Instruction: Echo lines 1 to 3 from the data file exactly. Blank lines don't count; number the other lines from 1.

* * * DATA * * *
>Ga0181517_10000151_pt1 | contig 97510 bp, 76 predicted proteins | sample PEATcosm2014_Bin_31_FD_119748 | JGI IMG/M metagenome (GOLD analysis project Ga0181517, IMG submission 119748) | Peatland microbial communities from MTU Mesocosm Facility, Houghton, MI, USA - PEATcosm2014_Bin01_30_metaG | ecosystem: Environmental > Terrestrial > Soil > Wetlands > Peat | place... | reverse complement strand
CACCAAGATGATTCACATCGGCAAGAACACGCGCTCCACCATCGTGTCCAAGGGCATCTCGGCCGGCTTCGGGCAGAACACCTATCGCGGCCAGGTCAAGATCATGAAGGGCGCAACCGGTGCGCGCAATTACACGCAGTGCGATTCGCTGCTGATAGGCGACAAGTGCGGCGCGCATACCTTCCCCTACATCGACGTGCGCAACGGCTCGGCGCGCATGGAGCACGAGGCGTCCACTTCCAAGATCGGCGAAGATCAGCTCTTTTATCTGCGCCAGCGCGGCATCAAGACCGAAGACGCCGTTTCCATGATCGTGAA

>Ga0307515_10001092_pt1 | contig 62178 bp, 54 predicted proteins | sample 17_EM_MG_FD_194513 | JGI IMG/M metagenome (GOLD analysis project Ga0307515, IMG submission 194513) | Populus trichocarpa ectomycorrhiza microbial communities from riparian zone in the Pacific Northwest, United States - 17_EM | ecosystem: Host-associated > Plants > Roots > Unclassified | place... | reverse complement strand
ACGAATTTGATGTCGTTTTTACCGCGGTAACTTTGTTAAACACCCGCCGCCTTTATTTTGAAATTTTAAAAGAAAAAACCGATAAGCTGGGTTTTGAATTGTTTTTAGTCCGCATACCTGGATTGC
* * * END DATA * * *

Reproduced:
>Ga0181517_10000151_pt1 | contig 97510 bp, 76 predicted proteins | sample PEATcosm2014_Bin_31_FD_119748 | JGI IMG/M metagenome (GOLD analysis project Ga0181517, IMG submission 119748) | Peatland microbial communities from MTU Mesocosm Facility, Houghton, MI, USA - PEATcosm2014_Bin01_30_metaG | ecosystem: Environmental > Terrestrial > Soil > Wetlands > Peat | place... | reverse complement strand
CACCAAGATGATTCACATCGGCAAGAACACGCGCTCCACCATCGTGTCCAAGGGCATCTCGGCCGGCTTCGGGCAGAACACCTATCGCGGCCAGGTCAAGATCATGAAGGGCGCAACCGGTGCGCGCAATTACACGCAGTGCGATTCGCTGCTGATAGGCGACAAGTGCGGCGCGCATACCTTCCCCTACATCGACGTGCGCAACGGCTCGGCGCGCATGGAGCACGAGGCGTCCACTTCCAAGATCGGCGAAGATCAGCTCTTTTATCTGCGCCAGCGCGGCATCAAGACCGAAGACGCCGTTTCCATGATCGTGAA

>Ga0307515_10001092_pt1 | contig 62178 bp, 54 predicted proteins | sample 17_EM_MG_FD_194513 | JGI IMG/M metagenome (GOLD analysis project Ga0307515, IMG submission 194513) | Populus trichocarpa ectomycorrhiza microbial communities from riparian zone in the Pacific Northwest, United States - 17_EM | ecosystem: Host-associated > Plants > Roots > Unclassified | place... | reverse complement strand